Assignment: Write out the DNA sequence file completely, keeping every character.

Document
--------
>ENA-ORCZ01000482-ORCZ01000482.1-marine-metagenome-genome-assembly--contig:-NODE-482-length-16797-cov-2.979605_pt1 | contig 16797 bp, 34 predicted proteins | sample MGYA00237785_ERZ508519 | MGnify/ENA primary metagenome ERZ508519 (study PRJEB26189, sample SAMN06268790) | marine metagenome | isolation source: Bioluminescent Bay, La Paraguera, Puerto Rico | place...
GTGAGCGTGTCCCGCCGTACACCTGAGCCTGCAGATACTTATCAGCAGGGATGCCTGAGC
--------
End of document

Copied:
>ENA-ORCZ01000482-ORCZ01000482.1-marine-metagenome-genome-assembly--contig:-NODE-482-length-16797-cov-2.979605_pt1 | contig 16797 bp, 34 predicted proteins | sample MGYA00237785_ERZ508519 | MGnify/ENA primary metagenome ERZ508519 (study PRJEB26189, sample SAMN06268790) | marine metagenome | isolation source: Bioluminescent Bay, La Paraguera, Puerto Rico | place...
GTGAGCGTGTCCCGCCGTACACCTGAGCCTGCAGATACTTATCAGCAGGGATGCCTGAGC